What is the alternative?

A conscious decision and commitment to change.

Decide to change your role from a consumer to a producer, to start your day actively by pursuing your desired habits first thing in the morning, because you know they would otherwise get lost and never happen throughout your busy day. Then intelligently design your environment to make it easier to stick to your desired habits.

The power of routines

This is where routines come into play. They are one of the most powerful tools for productivity. A routine basically is a sum of small habits. Most people already have some form of routine in the morning, just think of how you routinely go for your morning coffee, brush your teeth or take a shower.

However, the great thing about routines is that you can consciously design and shape them by batching habits that you want to be included, choosing their order and run them on auto-pilot as one seamless process.

In the case of a morning routine it may consist of smaller habits like cold showers, meditation, journaling, visualization, reading, exercise, but also basic things as having your cup of coffee or talking a short walk.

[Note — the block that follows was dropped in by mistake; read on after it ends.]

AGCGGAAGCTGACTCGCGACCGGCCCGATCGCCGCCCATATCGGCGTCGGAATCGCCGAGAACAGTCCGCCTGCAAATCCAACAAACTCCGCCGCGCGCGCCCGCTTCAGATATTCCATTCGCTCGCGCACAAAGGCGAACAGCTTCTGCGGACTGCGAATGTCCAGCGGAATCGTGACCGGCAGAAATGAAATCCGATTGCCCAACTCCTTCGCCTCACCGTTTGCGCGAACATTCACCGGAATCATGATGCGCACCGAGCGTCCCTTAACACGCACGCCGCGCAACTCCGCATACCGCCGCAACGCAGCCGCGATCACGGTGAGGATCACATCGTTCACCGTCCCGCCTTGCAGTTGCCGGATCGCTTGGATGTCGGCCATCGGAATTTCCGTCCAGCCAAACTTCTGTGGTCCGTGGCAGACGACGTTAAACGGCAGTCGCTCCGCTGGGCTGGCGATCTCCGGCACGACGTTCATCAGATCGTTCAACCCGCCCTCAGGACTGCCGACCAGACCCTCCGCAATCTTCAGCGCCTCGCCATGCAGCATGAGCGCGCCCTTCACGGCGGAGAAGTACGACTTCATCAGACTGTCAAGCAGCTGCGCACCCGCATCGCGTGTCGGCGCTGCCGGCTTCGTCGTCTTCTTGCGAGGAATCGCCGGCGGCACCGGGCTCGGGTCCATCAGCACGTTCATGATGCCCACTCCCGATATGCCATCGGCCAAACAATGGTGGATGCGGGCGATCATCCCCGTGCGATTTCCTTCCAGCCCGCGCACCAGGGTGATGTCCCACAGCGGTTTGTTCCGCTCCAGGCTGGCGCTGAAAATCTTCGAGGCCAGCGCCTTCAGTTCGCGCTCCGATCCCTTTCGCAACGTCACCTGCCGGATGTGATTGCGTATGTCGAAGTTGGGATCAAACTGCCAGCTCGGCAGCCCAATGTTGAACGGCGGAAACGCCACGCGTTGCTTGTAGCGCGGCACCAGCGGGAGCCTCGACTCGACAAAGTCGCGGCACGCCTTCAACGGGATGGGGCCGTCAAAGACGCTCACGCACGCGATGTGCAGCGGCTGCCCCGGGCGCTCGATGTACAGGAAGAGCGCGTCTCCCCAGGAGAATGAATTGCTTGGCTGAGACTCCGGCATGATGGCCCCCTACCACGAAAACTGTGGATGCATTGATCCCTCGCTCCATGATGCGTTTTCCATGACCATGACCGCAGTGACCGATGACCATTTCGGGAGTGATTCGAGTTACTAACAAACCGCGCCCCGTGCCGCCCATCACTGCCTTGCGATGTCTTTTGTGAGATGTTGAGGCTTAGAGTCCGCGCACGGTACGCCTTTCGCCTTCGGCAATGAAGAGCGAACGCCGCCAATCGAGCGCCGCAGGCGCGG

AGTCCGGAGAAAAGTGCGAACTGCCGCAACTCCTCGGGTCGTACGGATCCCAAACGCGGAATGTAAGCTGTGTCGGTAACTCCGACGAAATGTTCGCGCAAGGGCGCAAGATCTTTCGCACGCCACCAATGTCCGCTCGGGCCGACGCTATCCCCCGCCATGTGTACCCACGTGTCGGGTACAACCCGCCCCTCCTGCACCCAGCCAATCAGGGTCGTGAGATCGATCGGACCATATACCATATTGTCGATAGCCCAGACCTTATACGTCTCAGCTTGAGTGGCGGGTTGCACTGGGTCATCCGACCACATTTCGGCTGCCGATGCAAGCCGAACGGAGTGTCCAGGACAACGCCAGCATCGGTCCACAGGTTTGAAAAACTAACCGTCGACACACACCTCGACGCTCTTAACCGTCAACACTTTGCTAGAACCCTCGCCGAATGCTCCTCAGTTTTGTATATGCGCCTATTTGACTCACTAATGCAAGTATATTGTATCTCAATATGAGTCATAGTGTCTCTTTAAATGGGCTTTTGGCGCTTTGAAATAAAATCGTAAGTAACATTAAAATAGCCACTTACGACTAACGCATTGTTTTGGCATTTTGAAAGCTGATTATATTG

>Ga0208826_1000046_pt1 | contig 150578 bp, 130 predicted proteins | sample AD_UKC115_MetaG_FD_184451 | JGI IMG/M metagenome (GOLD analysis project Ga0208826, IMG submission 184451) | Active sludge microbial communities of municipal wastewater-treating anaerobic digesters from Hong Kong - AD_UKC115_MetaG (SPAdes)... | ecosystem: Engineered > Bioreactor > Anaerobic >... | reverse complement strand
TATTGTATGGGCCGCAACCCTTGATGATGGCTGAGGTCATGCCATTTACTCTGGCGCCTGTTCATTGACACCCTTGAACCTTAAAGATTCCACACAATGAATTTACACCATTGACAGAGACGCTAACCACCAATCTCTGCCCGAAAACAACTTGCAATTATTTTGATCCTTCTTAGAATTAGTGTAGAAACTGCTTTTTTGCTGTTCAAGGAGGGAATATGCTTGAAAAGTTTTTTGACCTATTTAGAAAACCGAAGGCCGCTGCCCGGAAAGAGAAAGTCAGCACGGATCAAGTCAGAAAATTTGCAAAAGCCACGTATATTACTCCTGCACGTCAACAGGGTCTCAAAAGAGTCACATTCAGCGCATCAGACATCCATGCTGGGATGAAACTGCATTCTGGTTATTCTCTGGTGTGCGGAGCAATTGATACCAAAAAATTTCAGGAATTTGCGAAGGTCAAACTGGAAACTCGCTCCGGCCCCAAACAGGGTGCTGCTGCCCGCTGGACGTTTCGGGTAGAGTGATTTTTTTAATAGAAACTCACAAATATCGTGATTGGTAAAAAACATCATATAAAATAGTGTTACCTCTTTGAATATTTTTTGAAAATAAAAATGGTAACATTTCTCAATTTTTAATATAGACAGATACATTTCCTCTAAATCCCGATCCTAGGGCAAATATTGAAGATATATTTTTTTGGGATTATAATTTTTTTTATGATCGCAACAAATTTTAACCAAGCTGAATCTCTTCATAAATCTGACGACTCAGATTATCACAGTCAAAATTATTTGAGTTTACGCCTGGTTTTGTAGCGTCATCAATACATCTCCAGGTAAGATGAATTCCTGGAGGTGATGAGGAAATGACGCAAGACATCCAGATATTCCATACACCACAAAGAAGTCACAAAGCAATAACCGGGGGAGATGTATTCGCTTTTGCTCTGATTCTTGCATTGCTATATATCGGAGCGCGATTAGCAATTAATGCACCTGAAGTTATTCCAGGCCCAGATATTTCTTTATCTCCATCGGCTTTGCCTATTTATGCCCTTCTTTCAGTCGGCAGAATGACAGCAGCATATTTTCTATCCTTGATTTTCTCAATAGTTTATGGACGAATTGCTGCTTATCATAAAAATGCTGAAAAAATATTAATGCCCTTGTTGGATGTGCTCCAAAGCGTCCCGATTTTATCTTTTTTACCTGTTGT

When choosing the habits that will be part of your morning routine, try to keep some basic principles in mind:

  1. Less input, more output: This holds especially true for any form of news, be it the newspaper, social media, messages, TV, etc. You can inform yourself later throughout the day if you wish, but don’t start the day with what most of the time is just irrelevant noise. An exception can be uplifting content from books that make you think and increase your creativity. What you should do is try to actively produce something. You can do that by writing some lines about your thoughts in a journal or just prime yourself on the day and tasks ahead and produce uplifting thoughts.